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Development Process

The Merced to Fresno section of the California High-Speed Rail system is currently in stage 5 of the development process:

Stage 1: Scoping
First stage is the environmental review process, when the project and various alignment alternatives and station options are "scoped out". At cities within each of the high-speed train system's nine project sections, public meetings are held to present potential alignments and station sites, explain the EIR/EIS process and receive comments. Also, the Agency Coordination Plan outlines the roles of all participating public agencies.

Stage 2: Alternatives Analysis
Not legally mandated in the EIR/EIS process, the Authority is including an extra step called the Alternatives Analysis ("AA"), expanding public input opportunities while refining the alternatives after scoping. The AA report is used to help identify the alignment, station and maintenance facility location options that may be feasible and to provide a screening evaluation of options for study in the preparation of EIR/EIS documents. The AA report is made available for public comment and is presented to the Authority Board before becoming a basis for the Draft EIR/EIS.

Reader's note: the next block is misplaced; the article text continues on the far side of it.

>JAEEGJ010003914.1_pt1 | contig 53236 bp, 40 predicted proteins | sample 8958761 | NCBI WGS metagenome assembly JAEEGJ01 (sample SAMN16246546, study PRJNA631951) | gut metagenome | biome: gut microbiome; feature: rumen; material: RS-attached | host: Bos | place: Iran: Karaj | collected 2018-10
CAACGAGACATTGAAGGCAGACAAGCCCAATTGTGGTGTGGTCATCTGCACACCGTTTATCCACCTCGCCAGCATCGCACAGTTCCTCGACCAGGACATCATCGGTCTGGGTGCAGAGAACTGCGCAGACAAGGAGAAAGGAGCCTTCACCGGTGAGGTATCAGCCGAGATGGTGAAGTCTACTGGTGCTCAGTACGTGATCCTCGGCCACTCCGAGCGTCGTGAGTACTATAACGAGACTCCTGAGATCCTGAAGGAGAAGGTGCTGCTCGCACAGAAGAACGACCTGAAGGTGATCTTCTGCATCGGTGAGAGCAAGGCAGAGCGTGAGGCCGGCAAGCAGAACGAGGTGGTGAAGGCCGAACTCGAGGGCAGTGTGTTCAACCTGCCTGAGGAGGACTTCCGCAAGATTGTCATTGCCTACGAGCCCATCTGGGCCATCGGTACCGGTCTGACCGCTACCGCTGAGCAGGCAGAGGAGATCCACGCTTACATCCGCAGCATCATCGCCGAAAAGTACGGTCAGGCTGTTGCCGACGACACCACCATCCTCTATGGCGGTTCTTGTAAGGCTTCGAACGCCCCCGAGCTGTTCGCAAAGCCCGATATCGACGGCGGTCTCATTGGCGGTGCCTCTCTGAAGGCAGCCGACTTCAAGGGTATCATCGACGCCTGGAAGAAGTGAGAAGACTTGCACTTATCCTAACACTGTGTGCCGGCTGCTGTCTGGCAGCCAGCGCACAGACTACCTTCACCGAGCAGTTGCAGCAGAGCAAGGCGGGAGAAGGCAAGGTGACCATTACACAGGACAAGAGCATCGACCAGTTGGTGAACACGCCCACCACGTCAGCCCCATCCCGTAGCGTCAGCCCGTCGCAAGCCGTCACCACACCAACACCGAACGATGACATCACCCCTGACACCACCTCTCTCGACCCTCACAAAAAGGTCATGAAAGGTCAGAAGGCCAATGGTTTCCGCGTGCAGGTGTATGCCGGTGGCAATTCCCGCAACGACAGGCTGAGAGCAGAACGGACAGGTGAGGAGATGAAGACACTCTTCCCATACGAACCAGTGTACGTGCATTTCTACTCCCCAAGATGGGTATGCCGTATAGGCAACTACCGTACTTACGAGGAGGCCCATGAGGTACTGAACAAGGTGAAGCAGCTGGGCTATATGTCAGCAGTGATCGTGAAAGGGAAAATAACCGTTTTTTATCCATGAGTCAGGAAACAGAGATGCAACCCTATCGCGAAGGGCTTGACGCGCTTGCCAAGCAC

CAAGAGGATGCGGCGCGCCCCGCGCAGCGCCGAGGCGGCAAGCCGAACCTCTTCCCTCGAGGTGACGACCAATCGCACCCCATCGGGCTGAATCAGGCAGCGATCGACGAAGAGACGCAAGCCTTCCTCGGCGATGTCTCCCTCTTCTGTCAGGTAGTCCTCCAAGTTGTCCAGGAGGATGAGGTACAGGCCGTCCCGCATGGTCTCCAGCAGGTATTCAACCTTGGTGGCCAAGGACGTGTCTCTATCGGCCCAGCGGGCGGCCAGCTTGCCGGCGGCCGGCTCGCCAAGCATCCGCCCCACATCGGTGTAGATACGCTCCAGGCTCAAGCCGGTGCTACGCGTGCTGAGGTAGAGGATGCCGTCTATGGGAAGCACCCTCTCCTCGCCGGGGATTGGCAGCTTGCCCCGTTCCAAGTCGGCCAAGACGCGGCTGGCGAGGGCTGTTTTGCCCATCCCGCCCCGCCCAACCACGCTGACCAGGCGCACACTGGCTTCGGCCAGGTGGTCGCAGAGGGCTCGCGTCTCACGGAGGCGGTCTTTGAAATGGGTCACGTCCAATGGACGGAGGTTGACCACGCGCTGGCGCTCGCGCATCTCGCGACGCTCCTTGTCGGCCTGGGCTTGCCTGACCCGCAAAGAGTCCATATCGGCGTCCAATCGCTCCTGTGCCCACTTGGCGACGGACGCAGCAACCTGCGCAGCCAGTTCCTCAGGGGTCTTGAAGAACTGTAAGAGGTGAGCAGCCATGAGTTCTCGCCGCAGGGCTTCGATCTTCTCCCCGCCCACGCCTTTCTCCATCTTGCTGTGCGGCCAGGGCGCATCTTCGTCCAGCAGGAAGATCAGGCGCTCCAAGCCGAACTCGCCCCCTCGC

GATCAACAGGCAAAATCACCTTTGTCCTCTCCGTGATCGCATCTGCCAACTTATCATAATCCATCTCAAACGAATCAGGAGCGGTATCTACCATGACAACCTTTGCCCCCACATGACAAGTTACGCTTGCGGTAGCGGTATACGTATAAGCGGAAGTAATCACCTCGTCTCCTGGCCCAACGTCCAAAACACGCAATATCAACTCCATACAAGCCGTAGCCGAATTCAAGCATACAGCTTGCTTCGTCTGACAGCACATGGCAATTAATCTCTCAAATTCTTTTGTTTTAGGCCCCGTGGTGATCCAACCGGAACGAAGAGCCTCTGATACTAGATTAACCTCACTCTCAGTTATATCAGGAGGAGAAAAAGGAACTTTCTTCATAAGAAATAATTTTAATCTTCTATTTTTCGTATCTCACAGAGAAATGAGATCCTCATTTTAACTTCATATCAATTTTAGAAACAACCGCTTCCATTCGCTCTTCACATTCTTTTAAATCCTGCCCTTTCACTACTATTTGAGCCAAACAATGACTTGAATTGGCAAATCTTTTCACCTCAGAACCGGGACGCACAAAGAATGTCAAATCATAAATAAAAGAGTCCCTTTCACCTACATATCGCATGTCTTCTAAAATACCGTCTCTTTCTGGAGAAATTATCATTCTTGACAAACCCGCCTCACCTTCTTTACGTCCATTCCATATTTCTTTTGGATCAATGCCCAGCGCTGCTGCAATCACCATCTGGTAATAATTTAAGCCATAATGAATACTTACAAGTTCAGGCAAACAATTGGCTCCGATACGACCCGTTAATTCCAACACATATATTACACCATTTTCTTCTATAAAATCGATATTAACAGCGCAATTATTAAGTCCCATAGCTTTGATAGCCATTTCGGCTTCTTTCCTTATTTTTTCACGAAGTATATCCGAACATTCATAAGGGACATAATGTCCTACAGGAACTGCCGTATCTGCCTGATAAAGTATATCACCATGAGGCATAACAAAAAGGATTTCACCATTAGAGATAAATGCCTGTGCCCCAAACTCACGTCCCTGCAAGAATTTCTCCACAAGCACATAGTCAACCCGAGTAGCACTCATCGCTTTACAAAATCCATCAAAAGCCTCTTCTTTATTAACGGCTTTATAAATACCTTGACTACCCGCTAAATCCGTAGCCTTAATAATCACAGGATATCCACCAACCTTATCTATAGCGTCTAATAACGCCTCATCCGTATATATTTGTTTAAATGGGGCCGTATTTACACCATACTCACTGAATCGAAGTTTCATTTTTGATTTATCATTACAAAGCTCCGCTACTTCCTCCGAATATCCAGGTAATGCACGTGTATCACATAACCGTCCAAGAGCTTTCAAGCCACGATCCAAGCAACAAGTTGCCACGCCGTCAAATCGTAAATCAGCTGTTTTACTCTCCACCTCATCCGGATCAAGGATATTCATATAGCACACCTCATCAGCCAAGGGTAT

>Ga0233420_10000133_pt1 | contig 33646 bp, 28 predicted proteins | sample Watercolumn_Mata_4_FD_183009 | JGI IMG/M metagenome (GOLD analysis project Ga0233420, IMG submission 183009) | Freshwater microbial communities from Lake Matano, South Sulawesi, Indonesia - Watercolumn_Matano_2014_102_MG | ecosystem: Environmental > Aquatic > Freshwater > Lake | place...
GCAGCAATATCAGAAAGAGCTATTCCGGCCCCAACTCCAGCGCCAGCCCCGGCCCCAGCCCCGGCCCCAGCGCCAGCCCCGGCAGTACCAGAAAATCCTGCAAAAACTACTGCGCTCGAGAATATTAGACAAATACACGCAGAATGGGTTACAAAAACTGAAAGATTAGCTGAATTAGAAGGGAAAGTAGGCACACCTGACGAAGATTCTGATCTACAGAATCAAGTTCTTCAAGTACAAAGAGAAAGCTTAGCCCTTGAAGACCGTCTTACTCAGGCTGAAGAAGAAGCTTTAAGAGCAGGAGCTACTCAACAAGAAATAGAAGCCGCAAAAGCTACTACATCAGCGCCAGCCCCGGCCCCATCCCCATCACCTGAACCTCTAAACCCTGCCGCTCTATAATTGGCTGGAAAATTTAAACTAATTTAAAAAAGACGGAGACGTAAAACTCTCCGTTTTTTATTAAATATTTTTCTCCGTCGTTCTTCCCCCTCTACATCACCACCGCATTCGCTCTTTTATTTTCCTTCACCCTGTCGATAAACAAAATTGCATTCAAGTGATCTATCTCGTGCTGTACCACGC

Stage 3: Draft EIR/EIS
During this stage, alternatives from the AA report are refined, environmental impacts that may result from the alternatives are identified and analyzed. Measures to mitigate adverse environmental impacts are studied and presented in a Draft EIR/EIS, which may identify a preferred alternative. The Draft EIR/EIS is circulated for public review and comment for 45-60 days.

Stage 4: Final EIR/EIS
Final EIR/EIS

Stage 5: Right of Way
This process includes all the pre-construction activities, such as identifying what construction work needs to be done early on to reduce construction risks during the process, site preparation, developing the legal, commercial and technical elements of bid documents, advertising for and selecting the construction contractors, system elements and the system operator. The City of Merced, with a HSR grant, has started the station planning process. Expected to take three years to plan, the process will include extensive outreach to and input from the community.

Stage 6: Construction Procurement
This process includes all the pre-construction activities, such as identifying what construction work needs to be done early on to reduce construction risks during the process, site “clearing and grubbing,” developing the legal, commercial and technical elements of bid documents and their advertising, as well as selecting the contractors and the system operator.

Stage 7: Construction
All the various elements of the high-speed train can now be built, including the track, stations and maintenance facilities, the trains, the signaling and communications systems, the central control center, the power systems and more.

Stage 8: Testing and Commissioning
The main operating elements of the train will be tested and proved on an approximately 100-mile section of track in the Central Valley. As each section becomes operational and connected to its adjacent sections, system-wide testing and training will be performed before full passenger service begins.


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